Q. Is the tentative agreement a done deal?
A. It could fall apart, but that's very, very unlikely. NBA Commissioner David Stern is confident that a majority of team owners will approve it. And a majority of players will agree to it, too. Remember, though, that the pending lawsuits have to be dealt with, and that the players' union has to be reformed before the deal can be ratified formally and the lockout can end. Also, some secondary issues still must be settled, and the actual collective bargaining agreement has to be written.
Q. When will training camps start?
A. Dec. 9.
Q. When will free agency start?
A. Probably on Dec. 9.
Q. When will the regular season start?
A. On Christmas, with a nationally televised tripleheader that doesn't include the Magic.
Q. When will the Magic begin their regular season?
A. Definitely not before Dec. 26. The Magic were supposed to host the Houston Rockets at Amway Center that day, so the building is free.
Q. What will the schedule look like?
A. The schedule probably won't be released until the CBA is ratified. But teams will play 33 games at home and 33 on the road — down from the usual 41 and 41. The league almost certainly will draw up an entirely new schedule. In order to lessen the travel load, Eastern Conference teams, like the Magic, probably will play fewer games than usual against Western Conference teams. The schedule will be grueling, with less rest than usual between games. The Magic's games scheduled for March 7 and March 8 in London against the New Jersey Nets probably won't be played in London.
Q. If I already have a ticket, will it be valid in the new schedule?
A. The Magic haven't distributed any tickets yet, so the question is moot.
Q. When will tickets go on sale?
A. The team currently is selling season-ticket plans and partial plans, and team officials would certainly say that that's the best way to get the tickets — and the ticket prices — of your choice. Single-game tickets probably won't go on sale until five to seven days after the schedule is released.
Q. Will there be refunds for people who've already purchased tickets? After all, there will be 33 home games instead of 41.
A. The Magic already put a refund policy in place. Ticket-holders have decided whether to get cash refunds for canceled games or get refunds plus interest credited to their accounts toward future ticket purchases or future food/beverage purchases.
Q. Who won in this deal, the players or the owners?
A. The owners, but not by as much as it initially seemed they would. Players will receive between 49 and 51 percent of basketball-related income — a decrease from the 57 percent they earned at the end of the last deal. But owners did make some key concessions related to the midlevel exception and player movement.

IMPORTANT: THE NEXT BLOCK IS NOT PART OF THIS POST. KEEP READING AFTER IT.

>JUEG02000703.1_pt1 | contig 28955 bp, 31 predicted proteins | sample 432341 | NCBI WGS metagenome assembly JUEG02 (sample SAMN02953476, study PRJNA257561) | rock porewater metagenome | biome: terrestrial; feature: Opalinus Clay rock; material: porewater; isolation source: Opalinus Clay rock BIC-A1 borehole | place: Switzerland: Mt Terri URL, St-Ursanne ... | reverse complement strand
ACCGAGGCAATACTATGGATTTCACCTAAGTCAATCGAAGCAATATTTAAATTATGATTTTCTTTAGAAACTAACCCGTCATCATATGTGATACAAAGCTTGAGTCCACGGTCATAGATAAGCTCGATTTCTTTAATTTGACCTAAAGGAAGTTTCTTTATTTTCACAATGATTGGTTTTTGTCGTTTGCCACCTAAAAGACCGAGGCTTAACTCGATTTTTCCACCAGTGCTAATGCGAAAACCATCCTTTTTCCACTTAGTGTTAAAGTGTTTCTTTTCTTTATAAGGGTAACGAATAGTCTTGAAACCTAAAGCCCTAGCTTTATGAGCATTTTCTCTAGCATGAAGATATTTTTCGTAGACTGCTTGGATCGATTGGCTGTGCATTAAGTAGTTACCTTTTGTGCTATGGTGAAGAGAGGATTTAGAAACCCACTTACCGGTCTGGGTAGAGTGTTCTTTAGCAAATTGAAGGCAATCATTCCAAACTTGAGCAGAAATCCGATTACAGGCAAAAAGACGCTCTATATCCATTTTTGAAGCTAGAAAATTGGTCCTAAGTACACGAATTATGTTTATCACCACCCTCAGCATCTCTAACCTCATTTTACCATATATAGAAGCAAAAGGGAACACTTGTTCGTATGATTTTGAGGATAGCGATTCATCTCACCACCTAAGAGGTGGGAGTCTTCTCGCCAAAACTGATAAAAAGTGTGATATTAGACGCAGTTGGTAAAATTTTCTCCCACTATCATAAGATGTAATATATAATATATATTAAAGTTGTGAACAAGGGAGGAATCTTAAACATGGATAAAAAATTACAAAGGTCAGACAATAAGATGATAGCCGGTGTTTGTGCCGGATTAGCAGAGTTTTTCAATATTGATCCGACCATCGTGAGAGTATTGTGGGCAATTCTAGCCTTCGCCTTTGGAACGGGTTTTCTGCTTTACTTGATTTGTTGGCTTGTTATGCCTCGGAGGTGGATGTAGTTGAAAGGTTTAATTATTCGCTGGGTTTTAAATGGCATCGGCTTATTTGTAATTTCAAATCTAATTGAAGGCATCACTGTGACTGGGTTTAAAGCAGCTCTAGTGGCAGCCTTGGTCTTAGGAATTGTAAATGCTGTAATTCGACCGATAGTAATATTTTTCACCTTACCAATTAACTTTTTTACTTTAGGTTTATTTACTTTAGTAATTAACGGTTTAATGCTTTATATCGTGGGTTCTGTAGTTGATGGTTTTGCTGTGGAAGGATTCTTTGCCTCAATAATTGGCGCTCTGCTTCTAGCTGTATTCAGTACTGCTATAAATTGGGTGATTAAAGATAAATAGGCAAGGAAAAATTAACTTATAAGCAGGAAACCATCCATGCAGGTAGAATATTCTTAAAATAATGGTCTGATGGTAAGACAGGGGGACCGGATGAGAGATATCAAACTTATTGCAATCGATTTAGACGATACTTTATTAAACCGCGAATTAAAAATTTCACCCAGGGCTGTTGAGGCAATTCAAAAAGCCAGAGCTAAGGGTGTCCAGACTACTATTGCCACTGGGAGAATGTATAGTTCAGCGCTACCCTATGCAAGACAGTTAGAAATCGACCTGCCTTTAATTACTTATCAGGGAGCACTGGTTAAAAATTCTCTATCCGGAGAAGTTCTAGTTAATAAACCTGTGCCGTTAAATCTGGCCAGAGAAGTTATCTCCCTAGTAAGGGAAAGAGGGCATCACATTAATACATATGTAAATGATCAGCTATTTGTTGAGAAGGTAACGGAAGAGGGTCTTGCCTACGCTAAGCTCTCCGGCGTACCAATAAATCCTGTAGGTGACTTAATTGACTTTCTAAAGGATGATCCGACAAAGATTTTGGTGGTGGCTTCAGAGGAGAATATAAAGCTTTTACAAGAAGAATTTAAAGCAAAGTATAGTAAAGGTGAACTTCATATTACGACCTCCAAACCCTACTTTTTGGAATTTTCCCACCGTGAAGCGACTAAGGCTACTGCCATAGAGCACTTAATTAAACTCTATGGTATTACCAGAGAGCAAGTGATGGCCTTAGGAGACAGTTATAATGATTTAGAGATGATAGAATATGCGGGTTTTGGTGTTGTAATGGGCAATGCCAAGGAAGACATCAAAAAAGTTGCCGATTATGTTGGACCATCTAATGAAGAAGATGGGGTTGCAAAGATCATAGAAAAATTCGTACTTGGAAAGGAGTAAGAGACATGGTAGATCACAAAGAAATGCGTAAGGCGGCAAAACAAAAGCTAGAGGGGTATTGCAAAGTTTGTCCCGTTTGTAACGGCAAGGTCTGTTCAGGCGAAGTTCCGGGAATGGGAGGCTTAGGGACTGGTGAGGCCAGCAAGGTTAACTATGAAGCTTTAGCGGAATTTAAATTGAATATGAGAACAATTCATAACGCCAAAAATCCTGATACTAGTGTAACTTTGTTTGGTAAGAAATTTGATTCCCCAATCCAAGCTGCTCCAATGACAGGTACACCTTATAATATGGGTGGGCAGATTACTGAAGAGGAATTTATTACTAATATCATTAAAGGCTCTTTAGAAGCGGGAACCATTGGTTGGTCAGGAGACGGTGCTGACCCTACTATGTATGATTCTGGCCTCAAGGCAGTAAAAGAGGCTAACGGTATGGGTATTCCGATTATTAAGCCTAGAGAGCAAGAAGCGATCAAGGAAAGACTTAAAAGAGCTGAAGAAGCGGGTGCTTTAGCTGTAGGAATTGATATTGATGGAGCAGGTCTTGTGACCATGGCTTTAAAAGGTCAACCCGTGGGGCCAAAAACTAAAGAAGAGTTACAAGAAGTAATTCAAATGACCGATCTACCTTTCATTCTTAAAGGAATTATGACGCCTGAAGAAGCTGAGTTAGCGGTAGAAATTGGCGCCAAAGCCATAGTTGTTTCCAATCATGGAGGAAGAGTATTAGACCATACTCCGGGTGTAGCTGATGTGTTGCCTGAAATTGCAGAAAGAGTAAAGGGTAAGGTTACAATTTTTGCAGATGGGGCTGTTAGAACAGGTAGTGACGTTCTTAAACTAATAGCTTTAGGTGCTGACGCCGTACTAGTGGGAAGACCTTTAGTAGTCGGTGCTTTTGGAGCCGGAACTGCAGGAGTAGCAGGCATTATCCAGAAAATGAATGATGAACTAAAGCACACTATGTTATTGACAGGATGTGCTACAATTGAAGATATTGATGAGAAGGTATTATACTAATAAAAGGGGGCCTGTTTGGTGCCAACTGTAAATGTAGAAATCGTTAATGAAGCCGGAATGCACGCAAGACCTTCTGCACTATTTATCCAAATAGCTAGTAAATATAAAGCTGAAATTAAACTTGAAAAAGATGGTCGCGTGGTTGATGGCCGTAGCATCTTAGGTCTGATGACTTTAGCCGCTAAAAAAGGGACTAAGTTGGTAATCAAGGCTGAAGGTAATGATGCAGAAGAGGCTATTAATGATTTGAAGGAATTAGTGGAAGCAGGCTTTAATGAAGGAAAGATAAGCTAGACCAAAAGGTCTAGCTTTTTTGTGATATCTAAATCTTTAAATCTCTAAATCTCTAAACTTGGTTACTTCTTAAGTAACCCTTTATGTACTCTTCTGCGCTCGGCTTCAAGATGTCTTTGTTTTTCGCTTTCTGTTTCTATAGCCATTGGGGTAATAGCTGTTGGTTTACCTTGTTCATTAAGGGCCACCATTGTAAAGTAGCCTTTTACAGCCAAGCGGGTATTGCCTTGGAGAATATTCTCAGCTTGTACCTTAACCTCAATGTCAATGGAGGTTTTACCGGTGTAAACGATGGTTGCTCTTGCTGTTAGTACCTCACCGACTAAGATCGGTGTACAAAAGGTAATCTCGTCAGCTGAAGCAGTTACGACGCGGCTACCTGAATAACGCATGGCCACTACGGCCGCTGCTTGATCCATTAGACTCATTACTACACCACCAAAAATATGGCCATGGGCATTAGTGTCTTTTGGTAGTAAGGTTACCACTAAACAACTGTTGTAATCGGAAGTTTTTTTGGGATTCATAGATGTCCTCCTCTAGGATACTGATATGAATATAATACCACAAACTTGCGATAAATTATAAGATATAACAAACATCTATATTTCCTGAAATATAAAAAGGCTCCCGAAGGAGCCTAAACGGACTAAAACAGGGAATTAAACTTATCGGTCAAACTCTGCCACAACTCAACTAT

Q. Is there an amnesty clause, and how will the Magic use it?
A. Published reports say a team can "amnesty" one player over the course of the CBA — still paying the player his full salary, but releasing him and having his salary come off of the salary-cap and luxury-tax books. The two players most likely to be "amnestied" by the Magic are guard Gilbert Arenas and small forward Hedo Turkoglu. Arenas is due more money: about $62.4 million through the 2013-14 season.
Q. Do the agreement's particulars make it easier or tougher for the Magic to keep Dwight Howard?
A. Ah, the key question for the Magic.
It appears the Magic will get no significant help from this agreement. According to SI.com, there is no NFL-style franchise tag that could be applied to Howard. The Magic would retain Howard's "Bird rights," which also existed in the last deal and would enable the Magic to pay him more money over a longer period than other teams.
But, according to SheridanHoops.com, owners dropped their so-called "Carmelo Rule," which would have forbidden extend-and-trade transactions. That means Howard could exercise leverage over the Magic and decide where he wants to go. There's a flip side to that, though. Chris Paul and Deron Williams — the two prized free-agent point guards in 2012 — could exercise leverage over their teams to swing a deal to Orlando. Problem is, the Magic don't have many good assets to offer in a trade.
One more caveat: If the Magic amnesty a player, and then make a bunch of shrewd cost-cutting moves, there is a chance that they could maneuver into position to make a free-agent run at either Paul or Williams and pair him with Howard.
Q. Who do the Magic have under contract right now?
A. A lot of players, actually. In alphabetical order, they are: Ryan Anderson, Gilbert Arenas, Brandon Bass, Chris Duhon, Howard, Jameer Nelson, Daniel Orton, J.J. Redick, Quentin Richardson and Turkoglu. The team also owns the draft rights to second-round picks Justin Harper and DeAndre Liggins.
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